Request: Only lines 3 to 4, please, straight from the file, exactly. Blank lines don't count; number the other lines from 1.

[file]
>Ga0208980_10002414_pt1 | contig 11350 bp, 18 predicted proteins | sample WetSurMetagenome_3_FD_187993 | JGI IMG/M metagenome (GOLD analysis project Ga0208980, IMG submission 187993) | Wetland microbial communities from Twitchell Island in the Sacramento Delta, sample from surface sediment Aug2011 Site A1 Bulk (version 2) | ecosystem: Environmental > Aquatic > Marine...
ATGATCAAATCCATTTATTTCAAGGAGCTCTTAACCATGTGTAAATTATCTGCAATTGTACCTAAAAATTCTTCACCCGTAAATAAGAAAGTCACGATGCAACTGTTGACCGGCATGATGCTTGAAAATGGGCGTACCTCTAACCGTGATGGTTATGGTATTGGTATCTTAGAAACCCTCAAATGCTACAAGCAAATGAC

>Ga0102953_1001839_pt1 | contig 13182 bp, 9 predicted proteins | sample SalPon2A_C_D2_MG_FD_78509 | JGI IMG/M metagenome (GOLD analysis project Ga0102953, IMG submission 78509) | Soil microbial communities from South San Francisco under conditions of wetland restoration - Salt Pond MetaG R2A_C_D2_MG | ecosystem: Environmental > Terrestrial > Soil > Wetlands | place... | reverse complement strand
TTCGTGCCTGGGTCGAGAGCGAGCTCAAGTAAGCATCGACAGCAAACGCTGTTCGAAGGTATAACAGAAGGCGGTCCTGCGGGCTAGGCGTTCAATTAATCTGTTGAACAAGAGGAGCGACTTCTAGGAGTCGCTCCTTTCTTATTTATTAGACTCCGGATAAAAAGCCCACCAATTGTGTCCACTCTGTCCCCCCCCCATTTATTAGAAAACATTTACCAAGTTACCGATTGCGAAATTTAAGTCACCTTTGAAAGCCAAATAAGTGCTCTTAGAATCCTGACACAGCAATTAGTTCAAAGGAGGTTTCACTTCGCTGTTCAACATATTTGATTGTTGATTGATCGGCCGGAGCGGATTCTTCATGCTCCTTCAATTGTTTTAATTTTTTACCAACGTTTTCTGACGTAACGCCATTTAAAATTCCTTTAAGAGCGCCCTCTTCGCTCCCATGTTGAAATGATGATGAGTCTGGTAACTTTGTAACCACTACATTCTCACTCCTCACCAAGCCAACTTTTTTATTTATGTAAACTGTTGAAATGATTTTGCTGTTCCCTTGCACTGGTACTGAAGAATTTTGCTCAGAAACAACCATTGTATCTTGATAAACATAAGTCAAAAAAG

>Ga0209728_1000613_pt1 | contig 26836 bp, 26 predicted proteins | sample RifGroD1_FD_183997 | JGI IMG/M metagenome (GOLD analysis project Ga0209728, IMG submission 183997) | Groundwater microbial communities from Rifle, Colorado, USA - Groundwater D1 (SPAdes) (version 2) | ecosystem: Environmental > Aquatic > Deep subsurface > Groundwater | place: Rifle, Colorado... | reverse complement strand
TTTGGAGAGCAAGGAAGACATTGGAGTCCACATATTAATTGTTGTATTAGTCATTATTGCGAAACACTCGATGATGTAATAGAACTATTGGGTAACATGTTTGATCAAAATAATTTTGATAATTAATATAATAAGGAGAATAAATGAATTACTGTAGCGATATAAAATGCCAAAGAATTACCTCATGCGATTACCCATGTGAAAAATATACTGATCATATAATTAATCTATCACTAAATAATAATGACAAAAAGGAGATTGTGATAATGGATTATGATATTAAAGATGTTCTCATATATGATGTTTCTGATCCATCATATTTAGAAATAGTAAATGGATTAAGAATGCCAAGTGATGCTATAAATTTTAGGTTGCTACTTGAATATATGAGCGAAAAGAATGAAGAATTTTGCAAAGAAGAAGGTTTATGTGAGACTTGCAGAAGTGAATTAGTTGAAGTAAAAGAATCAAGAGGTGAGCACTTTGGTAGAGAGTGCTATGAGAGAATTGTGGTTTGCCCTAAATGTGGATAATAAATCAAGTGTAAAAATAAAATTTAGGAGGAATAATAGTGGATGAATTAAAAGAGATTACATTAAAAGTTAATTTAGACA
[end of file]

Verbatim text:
>Ga0102953_1001839_pt1 | contig 13182 bp, 9 predicted proteins | sample SalPon2A_C_D2_MG_FD_78509 | JGI IMG/M metagenome (GOLD analysis project Ga0102953, IMG submission 78509) | Soil microbial communities from South San Francisco under conditions of wetland restoration - Salt Pond MetaG R2A_C_D2_MG | ecosystem: Environmental > Terrestrial > Soil > Wetlands | place... | reverse complement strand
TTCGTGCCTGGGTCGAGAGCGAGCTCAAGTAAGCATCGACAGCAAACGCTGTTCGAAGGTATAACAGAAGGCGGTCCTGCGGGCTAGGCGTTCAATTAATCTGTTGAACAAGAGGAGCGACTTCTAGGAGTCGCTCCTTTCTTATTTATTAGACTCCGGATAAAAAGCCCACCAATTGTGTCCACTCTGTCCCCCCCCCATTTATTAGAAAACATTTACCAAGTTACCGATTGCGAAATTTAAGTCACCTTTGAAAGCCAAATAAGTGCTCTTAGAATCCTGACACAGCAATTAGTTCAAAGGAGGTTTCACTTCGCTGTTCAACATATTTGATTGTTGATTGATCGGCCGGAGCGGATTCTTCATGCTCCTTCAATTGTTTTAATTTTTTACCAACGTTTTCTGACGTAACGCCATTTAAAATTCCTTTAAGAGCGCCCTCTTCGCTCCCATGTTGAAATGATGATGAGTCTGGTAACTTTGTAACCACTACATTCTCACTCCTCACCAAGCCAACTTTTTTATTTATGTAAACTGTTGAAATGATTTTGCTGTTCCCTTGCACTGGTACTGAAGAATTTTGCTCAGAAACAACCATTGTATCTTGATAAACATAAGTCAAAAAAG